Award-winning Cree author Larry Loyie continues to leave a legacy after publishing another book posthumously honouring the fearless voices of residential school survivors.
Two Plays About Residential School is edited by his long-time partner, Constance Brissenden. Loyie [1933-2016] is well-known for his work on Cree writings. It is 120 pages long and includes two full-length plays, author notes, production notes, and photo credits.
The history of how the book came to be goes back 20 years. In the early 1990s, two Indigenous authors wrote about their experiences at residential schools. Ora Pro Nobis, Pray for Us by Loyie, and The Strength of Indian Women by Vera Manuel, were staged a decade before Canada apologized for the residential school system, and 15 years before Canada’s Truth and Reconciliation Commission.
“These plays shook audiences with the truth about residential schools,” says Brissenden. “Larry Loyie and Vera Manuel courageously tackled a hidden history. Most Canadians didn’t know about residential schools. Others questioned their negative effects.”
With honesty, and often humour, as Loyie and Manuel, from British Columbia, deliver in their own special way, the authors reinforce the voices of survivors.
“Two Plays About Residential School is essential reading along the path of truth and reconciliation,” says publisher Jeff Burnham, founder of Indigenous Education Press.
Loyie spent six years at St. Bernard Mission residential school in Grouard. His award-winning books include the national history Residential Schools, With the Words and Images of Survivors, and two children’s books on the subject: As Long as the Rivers Flow, and its sequel Goodbye Buffalo Bay.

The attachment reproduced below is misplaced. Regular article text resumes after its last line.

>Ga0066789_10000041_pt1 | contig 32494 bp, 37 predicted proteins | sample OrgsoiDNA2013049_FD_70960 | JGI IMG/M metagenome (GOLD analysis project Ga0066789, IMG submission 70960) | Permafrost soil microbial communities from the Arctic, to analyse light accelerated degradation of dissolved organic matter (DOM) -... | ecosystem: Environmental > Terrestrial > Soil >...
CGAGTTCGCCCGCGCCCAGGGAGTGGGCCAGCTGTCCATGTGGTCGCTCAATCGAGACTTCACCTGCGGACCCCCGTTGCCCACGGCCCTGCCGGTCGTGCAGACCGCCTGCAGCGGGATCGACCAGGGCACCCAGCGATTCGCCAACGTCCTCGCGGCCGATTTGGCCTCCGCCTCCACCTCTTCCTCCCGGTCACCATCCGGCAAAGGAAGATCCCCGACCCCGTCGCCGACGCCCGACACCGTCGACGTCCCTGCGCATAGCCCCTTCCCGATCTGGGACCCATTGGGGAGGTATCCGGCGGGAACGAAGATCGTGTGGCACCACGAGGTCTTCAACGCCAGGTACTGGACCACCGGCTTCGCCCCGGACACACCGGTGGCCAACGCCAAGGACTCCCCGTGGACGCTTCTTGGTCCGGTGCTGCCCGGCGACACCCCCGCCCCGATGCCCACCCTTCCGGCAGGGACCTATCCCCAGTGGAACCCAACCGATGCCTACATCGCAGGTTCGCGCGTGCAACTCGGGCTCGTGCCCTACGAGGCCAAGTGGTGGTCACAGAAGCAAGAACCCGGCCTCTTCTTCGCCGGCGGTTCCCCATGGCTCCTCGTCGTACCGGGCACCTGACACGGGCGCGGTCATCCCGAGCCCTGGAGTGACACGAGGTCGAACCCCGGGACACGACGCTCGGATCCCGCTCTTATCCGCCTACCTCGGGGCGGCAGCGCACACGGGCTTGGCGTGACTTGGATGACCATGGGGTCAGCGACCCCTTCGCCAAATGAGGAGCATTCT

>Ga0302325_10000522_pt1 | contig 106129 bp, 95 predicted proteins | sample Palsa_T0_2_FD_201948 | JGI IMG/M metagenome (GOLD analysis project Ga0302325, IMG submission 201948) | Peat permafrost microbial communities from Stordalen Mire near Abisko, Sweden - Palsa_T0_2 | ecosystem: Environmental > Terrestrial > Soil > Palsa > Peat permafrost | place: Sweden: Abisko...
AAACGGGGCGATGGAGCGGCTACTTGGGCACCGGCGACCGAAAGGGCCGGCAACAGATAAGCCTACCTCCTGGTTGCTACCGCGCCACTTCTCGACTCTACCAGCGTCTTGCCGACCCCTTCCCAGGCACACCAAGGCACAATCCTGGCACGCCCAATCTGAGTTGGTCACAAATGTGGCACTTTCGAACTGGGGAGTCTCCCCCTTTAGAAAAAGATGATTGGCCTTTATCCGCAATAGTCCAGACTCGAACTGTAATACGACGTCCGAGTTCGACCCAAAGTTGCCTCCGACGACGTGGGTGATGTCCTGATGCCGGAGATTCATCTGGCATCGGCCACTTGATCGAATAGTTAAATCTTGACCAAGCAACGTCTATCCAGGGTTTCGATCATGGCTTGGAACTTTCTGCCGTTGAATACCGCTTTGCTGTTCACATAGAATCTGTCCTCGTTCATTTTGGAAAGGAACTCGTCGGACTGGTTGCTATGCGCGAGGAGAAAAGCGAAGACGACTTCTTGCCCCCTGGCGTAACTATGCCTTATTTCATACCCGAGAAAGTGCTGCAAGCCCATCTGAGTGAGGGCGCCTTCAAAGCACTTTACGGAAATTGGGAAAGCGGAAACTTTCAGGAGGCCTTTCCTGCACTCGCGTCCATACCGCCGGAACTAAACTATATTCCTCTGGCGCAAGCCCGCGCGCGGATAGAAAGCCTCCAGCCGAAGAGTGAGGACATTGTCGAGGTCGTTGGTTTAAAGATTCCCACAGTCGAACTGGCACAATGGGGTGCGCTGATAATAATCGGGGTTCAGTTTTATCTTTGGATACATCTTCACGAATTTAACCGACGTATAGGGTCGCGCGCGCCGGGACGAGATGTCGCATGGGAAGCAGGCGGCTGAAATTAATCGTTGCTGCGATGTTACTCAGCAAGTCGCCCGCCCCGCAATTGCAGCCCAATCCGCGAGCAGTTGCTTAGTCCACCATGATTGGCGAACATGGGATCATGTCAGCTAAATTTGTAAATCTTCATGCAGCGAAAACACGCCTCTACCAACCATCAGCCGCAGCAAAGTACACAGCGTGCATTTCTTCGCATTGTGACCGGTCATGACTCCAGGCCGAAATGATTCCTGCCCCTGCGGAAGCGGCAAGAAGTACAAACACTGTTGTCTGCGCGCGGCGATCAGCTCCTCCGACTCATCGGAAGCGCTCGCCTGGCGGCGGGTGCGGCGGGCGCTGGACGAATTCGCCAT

In Ora Pro Nobis, Pray for Us, the lively friendship of a group of boys help them survive their residential school years. In Loyie’s introduction to the play, he writes, “For Indigenous people, writing helps others understand who we are and what we went through. It’s a way to share our traditions and our healing journeys.”
There are few better than Loyie to speak and write on the subject. Loyie spent more than two decades talking to students about residential school history, giving more than 1,600 presentations.
In Manuel’s Strength of Indian Women, four Elders prepare for a teenaged girl’s coming-of-age feast. As they work together, the women reveal the secrets of their residential school years.
Both of Manuel’s parents, political leader George Manuel, and spiritual leader Marceline Manuel, attended residential schools. Manuel, a poet, performer and healer, directly experienced the fallout.
“I mourned that little girl who never had a childhood,” she writes in her introduction. “I mourn the mother missing from my childhood, and I gave thanks for the mother who became my loving teacher in adulthood.”
Compassion, humour, and hope mark Two Plays About Residential School and the works of Loyie and Manuel. The anthology is a must for all readers, for teachers, libraries, and collections.
Two Plays About Residential School is available from Indigenous Education Press at www.goodminds.com. For $19.95.